San Angelo Car Salesman Pushed a Pound of Meth a Day
JUNCTION, TX -- Shaelan Derek Rodgers pleaded guilty to engaging in organized criminal activity on May 8, 2018 in 452nd District Court in Junction, the county seat of Kimble County, and was sentenced Monday by District Judge Robert Hofmann.
Rodgers was a car salesman at All American Chevrolet and All American Dodge in San Angelo. He was indicted by a Kimble County Grand Jury on June 30, 2017 for organized criminal activity by conspiring to deliver a controlled substance, methamphetamine, in several West Texas counties. Testimony showed that Rodgers at times would push up to a pound of methamphetamine a day in four counties; Tom Green, Concho, Menard and Kimble.
The first degree felony is punishable by 5 - 99 years or life in prison and a $10,000 fine. Because Rodgers' charges were not enhanced by prior felony convictions, he was eligible for deferred adjudication probation.
The 47-paragraph indictment named 12 co-conspirators including Rodgers, Gabriel Escamilla, Susan Meacham, Sherry Ladd, Marybell Anguiano, Leroy Anguiano, Lisa Lombrana, Micah Meador, Timothy Rios, Dean Gonzalez, Randall Ruiz and Patricia Hensley.
The courtroom in the Kimble County Courthouse is on the second floor of the 114 year old building. The walls are painted a faded light blue and there are curtains covering windows on three sides of the courtroom. The room is wider, but not as long as the large courtroom in the Tom Green County Courthouse. The low hum of the air conditioner was constant as it tried to keep the heat out of the courthouse surrounded by ancient pecan trees.
Assistant 452nd District Attorney Luke Davis called seven witnesses for the prosecution Monday morning in Junction. First on the stand was Kimble County Sheriff Hilario Cantu. Cantu testified that methamphetamine is a huge problem in rural counties in Texas including Kimble County where the root of most criminal activity is drug possession and property crimes to get money for drugs.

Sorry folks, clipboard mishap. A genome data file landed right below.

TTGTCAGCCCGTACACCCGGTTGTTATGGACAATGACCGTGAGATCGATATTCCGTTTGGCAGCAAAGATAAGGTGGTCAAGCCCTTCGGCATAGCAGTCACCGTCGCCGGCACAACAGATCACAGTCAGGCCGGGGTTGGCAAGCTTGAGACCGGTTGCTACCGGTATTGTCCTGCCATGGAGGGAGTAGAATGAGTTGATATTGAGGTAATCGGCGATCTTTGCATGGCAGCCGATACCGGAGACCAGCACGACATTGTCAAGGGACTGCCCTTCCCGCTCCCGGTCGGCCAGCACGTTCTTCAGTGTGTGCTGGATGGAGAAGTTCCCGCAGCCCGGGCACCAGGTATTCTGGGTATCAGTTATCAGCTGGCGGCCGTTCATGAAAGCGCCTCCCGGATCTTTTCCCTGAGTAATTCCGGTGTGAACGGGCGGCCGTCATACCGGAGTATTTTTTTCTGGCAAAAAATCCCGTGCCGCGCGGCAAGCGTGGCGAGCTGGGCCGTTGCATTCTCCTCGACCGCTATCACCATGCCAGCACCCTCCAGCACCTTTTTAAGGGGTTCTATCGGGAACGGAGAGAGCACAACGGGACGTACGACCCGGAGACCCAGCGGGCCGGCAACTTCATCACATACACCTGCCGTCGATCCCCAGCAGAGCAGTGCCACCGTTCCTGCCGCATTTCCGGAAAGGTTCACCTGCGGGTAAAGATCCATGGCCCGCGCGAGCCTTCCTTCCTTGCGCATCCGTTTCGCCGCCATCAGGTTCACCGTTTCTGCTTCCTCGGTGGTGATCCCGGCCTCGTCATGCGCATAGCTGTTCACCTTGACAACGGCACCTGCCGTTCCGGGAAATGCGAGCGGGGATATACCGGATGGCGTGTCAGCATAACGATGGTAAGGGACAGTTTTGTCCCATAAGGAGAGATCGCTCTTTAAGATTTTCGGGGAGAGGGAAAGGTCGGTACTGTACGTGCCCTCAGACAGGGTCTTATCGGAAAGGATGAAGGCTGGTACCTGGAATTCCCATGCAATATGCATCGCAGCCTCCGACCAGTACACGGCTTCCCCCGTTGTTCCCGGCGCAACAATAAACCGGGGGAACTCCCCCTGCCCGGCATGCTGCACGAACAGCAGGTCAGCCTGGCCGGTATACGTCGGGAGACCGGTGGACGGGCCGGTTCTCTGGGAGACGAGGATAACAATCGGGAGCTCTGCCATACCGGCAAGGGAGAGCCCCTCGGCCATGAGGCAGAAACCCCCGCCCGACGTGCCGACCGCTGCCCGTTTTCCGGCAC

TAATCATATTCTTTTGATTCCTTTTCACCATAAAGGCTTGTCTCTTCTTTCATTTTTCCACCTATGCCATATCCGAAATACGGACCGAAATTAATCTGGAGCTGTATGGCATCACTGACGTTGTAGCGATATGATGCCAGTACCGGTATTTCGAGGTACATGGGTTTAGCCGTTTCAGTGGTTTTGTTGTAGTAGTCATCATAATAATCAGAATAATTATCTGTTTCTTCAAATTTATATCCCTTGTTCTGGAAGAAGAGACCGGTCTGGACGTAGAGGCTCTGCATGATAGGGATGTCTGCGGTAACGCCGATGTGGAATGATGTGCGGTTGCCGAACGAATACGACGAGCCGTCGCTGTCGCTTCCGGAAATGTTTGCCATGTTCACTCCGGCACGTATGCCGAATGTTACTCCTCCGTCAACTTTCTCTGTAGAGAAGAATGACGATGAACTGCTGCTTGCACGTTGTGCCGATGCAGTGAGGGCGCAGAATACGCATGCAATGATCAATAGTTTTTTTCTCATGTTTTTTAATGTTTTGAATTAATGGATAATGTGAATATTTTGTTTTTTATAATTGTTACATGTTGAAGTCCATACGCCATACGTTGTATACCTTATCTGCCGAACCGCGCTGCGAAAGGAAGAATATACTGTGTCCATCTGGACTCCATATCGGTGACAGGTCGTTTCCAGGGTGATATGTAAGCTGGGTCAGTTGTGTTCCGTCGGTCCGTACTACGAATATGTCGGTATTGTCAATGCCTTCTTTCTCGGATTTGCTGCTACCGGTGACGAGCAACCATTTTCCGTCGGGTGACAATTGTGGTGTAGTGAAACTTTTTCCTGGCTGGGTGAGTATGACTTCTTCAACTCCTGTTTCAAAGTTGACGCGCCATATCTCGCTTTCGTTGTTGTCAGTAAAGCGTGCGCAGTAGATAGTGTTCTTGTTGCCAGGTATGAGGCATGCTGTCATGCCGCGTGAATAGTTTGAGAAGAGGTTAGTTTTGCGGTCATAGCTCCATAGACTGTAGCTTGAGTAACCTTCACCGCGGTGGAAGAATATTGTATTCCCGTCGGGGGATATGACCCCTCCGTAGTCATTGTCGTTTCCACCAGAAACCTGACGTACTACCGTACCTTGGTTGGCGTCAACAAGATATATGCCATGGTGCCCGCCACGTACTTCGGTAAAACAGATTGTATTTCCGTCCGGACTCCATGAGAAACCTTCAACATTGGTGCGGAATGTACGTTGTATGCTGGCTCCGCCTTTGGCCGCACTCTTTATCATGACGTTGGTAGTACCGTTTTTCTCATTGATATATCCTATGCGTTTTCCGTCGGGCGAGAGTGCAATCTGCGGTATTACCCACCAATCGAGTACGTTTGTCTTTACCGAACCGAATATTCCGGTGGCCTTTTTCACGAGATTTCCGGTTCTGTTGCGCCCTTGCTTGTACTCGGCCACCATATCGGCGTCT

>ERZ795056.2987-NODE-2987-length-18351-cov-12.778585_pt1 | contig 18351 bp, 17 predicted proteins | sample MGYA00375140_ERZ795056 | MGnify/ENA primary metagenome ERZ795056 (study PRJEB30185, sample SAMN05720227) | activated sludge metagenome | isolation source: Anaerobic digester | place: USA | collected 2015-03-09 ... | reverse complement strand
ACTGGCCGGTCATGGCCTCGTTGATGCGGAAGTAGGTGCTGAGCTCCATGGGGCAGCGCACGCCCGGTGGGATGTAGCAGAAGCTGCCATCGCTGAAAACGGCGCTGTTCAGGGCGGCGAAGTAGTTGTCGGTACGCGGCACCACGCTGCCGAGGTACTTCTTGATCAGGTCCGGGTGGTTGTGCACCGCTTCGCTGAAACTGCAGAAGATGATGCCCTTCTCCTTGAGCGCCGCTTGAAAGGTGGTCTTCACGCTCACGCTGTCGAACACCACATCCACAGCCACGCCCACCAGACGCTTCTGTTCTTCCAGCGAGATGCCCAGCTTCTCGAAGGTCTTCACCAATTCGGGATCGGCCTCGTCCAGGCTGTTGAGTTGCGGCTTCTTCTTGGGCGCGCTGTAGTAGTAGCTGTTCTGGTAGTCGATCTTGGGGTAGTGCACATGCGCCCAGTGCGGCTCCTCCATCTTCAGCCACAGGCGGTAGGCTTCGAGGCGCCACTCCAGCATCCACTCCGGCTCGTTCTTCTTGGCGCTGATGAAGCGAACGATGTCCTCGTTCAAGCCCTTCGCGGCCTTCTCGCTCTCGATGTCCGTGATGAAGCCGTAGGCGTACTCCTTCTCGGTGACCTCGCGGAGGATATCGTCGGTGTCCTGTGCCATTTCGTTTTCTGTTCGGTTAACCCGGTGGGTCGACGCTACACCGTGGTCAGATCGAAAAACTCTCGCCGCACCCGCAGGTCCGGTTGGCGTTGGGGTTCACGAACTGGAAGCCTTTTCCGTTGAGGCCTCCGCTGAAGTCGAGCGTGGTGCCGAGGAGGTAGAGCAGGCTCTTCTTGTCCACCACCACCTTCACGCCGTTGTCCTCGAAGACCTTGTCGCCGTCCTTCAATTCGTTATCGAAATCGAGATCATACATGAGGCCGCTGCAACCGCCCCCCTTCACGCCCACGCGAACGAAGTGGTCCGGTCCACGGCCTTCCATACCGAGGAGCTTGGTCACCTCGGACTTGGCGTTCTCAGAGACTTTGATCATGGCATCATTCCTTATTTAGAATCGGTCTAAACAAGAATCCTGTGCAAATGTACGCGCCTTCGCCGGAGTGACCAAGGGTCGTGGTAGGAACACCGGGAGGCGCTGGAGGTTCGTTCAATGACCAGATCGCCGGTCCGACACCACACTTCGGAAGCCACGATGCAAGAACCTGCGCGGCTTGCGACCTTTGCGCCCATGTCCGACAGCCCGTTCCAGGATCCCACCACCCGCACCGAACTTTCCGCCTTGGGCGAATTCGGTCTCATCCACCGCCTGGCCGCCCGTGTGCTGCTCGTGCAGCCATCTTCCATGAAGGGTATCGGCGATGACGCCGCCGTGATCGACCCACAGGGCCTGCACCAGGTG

Texas Department of Public Safety Criminal Investigation Division investigator John Cox testified next. Cox told the court Rodgers was part of a larger investigation into the manufacture and delivery of meth. Cox arrested Rodgers at his home on Duckworth Rd in northeastern Tom Green County. Cox said that in a recorded phone call from the Tom Green County Jail, Rodgers told his mother to go to his house and remove some ‘stuff’ from his house that would get him into even more trouble.
Cox described Rodgers' meth distribution ring as significant in size.
Randall Ruiz was then called to the stand for the prosecution. Ruiz is a co-conspirator who took a plea deal. He described how on August 12, 2016 he and 17-year-old Shay Valdez of Menard drove to San Angelo to buy meth from Rodgers. They smoked meth with Rodgers and then drove back to Menard. Valdez later that day died of a drug overdose.
Then Marybell Anguiano of Junction took the stand. She testified that she would pick up meth from Rodgers for her personal use and take some back to Junction to sell. She would then transfer money to Rodgers via Western Union. Court documents show Rodgers and his co-conspirators communicated dozens of times over Facebook messenger.